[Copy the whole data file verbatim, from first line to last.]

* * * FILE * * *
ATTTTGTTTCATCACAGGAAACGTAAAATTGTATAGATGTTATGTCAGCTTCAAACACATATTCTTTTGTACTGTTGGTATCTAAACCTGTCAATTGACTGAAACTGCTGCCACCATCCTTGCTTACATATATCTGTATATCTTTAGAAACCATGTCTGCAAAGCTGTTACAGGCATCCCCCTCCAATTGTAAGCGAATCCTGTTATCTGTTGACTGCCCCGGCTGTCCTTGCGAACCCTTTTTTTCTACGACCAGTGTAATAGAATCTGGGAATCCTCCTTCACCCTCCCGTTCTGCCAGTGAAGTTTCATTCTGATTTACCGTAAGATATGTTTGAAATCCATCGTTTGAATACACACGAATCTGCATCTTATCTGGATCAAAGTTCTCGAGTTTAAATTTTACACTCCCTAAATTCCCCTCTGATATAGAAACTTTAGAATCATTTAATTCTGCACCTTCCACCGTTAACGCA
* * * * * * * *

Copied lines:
ATTTTGTTTCATCACAGGAAACGTAAAATTGTATAGATGTTATGTCAGCTTCAAACACATATTCTTTTGTACTGTTGGTATCTAAACCTGTCAATTGACTGAAACTGCTGCCACCATCCTTGCTTACATATATCTGTATATCTTTAGAAACCATGTCTGCAAAGCTGTTACAGGCATCCCCCTCCAATTGTAAGCGAATCCTGTTATCTGTTGACTGCCCCGGCTGTCCTTGCGAACCCTTTTTTTCTACGACCAGTGTAATAGAATCTGGGAATCCTCCTTCACCCTCCCGTTCTGCCAGTGAAGTTTCATTCTGATTTACCGTAAGATATGTTTGAAATCCATCGTTTGAATACACACGAATCTGCATCTTATCTGGATCAAAGTTCTCGAGTTTAAATTTTACACTCCCTAAATTCCCCTCTGATATAGAAACTTTAGAATCATTTAATTCTGCACCTTCCACCGTTAACGCA